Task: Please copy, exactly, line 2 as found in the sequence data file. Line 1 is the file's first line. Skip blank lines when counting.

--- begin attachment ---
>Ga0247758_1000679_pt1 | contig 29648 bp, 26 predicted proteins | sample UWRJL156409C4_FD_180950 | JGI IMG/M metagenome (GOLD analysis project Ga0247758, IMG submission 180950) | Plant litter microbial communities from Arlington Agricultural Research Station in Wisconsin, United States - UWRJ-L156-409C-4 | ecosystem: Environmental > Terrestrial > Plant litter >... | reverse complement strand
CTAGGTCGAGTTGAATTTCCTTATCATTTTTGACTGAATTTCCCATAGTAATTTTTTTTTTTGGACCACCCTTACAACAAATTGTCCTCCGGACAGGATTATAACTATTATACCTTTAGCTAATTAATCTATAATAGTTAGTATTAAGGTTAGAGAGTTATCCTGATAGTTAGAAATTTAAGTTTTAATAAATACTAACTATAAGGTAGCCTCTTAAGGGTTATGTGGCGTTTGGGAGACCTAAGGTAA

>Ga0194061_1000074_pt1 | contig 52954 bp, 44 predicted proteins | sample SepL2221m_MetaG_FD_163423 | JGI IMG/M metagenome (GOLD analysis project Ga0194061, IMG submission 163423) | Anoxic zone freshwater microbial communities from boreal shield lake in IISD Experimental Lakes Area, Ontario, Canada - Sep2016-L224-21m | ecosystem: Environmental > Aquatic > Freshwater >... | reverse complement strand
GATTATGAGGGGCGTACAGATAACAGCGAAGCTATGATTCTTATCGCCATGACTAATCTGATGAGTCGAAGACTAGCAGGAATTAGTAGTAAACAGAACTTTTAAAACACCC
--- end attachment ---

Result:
CTAGGTCGAGTTGAATTTCCTTATCATTTTTGACTGAATTTCCCATAGTAATTTTTTTTTTTGGACCACCCTTACAACAAATTGTCCTCCGGACAGGATTATAACTATTATACCTTTAGCTAATTAATCTATAATAGTTAGTATTAAGGTTAGAGAGTTATCCTGATAGTTAGAAATTTAAGTTTTAATAAATACTAACTATAAGGTAGCCTCTTAAGGGTTATGTGGCGTTTGGGAGACCTAAGGTAA